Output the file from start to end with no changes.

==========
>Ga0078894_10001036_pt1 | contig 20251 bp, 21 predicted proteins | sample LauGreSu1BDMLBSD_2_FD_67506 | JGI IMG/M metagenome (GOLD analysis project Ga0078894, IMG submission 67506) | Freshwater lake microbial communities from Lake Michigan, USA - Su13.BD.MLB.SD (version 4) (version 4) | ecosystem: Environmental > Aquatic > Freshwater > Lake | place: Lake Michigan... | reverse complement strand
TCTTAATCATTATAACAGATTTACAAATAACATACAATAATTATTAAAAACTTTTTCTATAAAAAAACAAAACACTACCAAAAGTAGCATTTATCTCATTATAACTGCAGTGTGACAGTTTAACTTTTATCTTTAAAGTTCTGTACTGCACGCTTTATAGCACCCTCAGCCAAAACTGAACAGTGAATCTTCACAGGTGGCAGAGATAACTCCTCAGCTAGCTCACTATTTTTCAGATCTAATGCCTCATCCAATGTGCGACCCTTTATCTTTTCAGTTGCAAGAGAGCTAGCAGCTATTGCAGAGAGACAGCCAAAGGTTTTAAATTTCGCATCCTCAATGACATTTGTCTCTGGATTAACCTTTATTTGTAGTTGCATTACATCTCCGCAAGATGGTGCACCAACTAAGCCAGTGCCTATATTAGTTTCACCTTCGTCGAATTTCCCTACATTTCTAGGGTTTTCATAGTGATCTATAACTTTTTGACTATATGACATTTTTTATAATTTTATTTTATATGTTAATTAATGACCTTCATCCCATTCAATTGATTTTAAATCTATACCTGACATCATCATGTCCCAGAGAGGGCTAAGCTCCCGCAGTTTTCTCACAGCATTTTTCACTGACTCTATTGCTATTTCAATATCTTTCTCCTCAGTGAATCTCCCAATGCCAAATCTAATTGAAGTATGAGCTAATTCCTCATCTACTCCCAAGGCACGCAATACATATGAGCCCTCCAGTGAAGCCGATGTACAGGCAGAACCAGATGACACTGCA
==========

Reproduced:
>Ga0078894_10001036_pt1 | contig 20251 bp, 21 predicted proteins | sample LauGreSu1BDMLBSD_2_FD_67506 | JGI IMG/M metagenome (GOLD analysis project Ga0078894, IMG submission 67506) | Freshwater lake microbial communities from Lake Michigan, USA - Su13.BD.MLB.SD (version 4) (version 4) | ecosystem: Environmental > Aquatic > Freshwater > Lake | place: Lake Michigan... | reverse complement strand
TCTTAATCATTATAACAGATTTACAAATAACATACAATAATTATTAAAAACTTTTTCTATAAAAAAACAAAACACTACCAAAAGTAGCATTTATCTCATTATAACTGCAGTGTGACAGTTTAACTTTTATCTTTAAAGTTCTGTACTGCACGCTTTATAGCACCCTCAGCCAAAACTGAACAGTGAATCTTCACAGGTGGCAGAGATAACTCCTCAGCTAGCTCACTATTTTTCAGATCTAATGCCTCATCCAATGTGCGACCCTTTATCTTTTCAGTTGCAAGAGAGCTAGCAGCTATTGCAGAGAGACAGCCAAAGGTTTTAAATTTCGCATCCTCAATGACATTTGTCTCTGGATTAACCTTTATTTGTAGTTGCATTACATCTCCGCAAGATGGTGCACCAACTAAGCCAGTGCCTATATTAGTTTCACCTTCGTCGAATTTCCCTACATTTCTAGGGTTTTCATAGTGATCTATAACTTTTTGACTATATGACATTTTTTATAATTTTATTTTATATGTTAATTAATGACCTTCATCCCATTCAATTGATTTTAAATCTATACCTGACATCATCATGTCCCAGAGAGGGCTAAGCTCCCGCAGTTTTCTCACAGCATTTTTCACTGACTCTATTGCTATTTCAATATCTTTCTCCTCAGTGAATCTCCCAATGCCAAATCTAATTGAAGTATGAGCTAATTCCTCATCTACTCCCAAGGCACGCAATACATATGAGCCCTCCAGTGAAGCCGATGTACAGGCAGAACCAGATGACACTGCA